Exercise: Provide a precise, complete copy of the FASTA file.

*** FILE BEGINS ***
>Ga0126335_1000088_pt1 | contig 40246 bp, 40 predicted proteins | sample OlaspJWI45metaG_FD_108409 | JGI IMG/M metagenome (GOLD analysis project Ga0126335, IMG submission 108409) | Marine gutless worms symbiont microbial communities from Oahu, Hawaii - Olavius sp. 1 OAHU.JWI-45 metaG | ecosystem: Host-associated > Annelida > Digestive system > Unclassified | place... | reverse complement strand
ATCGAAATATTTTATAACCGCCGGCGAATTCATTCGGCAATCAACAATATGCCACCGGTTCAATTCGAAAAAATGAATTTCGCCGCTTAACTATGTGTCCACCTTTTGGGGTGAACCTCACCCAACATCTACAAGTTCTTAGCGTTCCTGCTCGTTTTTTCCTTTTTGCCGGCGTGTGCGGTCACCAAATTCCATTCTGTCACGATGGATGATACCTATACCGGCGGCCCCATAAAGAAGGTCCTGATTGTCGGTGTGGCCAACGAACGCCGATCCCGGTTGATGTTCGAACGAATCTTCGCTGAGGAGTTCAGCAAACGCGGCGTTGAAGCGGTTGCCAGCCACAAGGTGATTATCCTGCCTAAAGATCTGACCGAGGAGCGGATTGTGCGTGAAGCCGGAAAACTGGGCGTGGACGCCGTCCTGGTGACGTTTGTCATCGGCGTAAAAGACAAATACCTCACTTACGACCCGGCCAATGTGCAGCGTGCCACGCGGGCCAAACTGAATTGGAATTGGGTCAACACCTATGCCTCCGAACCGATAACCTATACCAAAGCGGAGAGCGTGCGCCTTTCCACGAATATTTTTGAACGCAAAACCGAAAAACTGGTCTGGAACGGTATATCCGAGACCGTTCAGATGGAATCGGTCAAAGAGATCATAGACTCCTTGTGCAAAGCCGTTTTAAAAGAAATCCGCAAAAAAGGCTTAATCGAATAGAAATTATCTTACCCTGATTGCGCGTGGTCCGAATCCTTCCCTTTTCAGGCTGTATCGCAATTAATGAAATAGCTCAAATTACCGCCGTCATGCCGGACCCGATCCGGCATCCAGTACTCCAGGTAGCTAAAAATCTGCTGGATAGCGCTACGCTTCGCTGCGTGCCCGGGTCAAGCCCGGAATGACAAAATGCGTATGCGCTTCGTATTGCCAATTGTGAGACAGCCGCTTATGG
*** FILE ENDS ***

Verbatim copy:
>Ga0126335_1000088_pt1 | contig 40246 bp, 40 predicted proteins | sample OlaspJWI45metaG_FD_108409 | JGI IMG/M metagenome (GOLD analysis project Ga0126335, IMG submission 108409) | Marine gutless worms symbiont microbial communities from Oahu, Hawaii - Olavius sp. 1 OAHU.JWI-45 metaG | ecosystem: Host-associated > Annelida > Digestive system > Unclassified | place... | reverse complement strand
ATCGAAATATTTTATAACCGCCGGCGAATTCATTCGGCAATCAACAATATGCCACCGGTTCAATTCGAAAAAATGAATTTCGCCGCTTAACTATGTGTCCACCTTTTGGGGTGAACCTCACCCAACATCTACAAGTTCTTAGCGTTCCTGCTCGTTTTTTCCTTTTTGCCGGCGTGTGCGGTCACCAAATTCCATTCTGTCACGATGGATGATACCTATACCGGCGGCCCCATAAAGAAGGTCCTGATTGTCGGTGTGGCCAACGAACGCCGATCCCGGTTGATGTTCGAACGAATCTTCGCTGAGGAGTTCAGCAAACGCGGCGTTGAAGCGGTTGCCAGCCACAAGGTGATTATCCTGCCTAAAGATCTGACCGAGGAGCGGATTGTGCGTGAAGCCGGAAAACTGGGCGTGGACGCCGTCCTGGTGACGTTTGTCATCGGCGTAAAAGACAAATACCTCACTTACGACCCGGCCAATGTGCAGCGTGCCACGCGGGCCAAACTGAATTGGAATTGGGTCAACACCTATGCCTCCGAACCGATAACCTATACCAAAGCGGAGAGCGTGCGCCTTTCCACGAATATTTTTGAACGCAAAACCGAAAAACTGGTCTGGAACGGTATATCCGAGACCGTTCAGATGGAATCGGTCAAAGAGATCATAGACTCCTTGTGCAAAGCCGTTTTAAAAGAAATCCGCAAAAAAGGCTTAATCGAATAGAAATTATCTTACCCTGATTGCGCGTGGTCCGAATCCTTCCCTTTTCAGGCTGTATCGCAATTAATGAAATAGCTCAAATTACCGCCGTCATGCCGGACCCGATCCGGCATCCAGTACTCCAGGTAGCTAAAAATCTGCTGGATAGCGCTACGCTTCGCTGCGTGCCCGGGTCAAGCCCGGAATGACAAAATGCGTATGCGCTTCGTATTGCCAATTGTGAGACAGCCGCTTATGG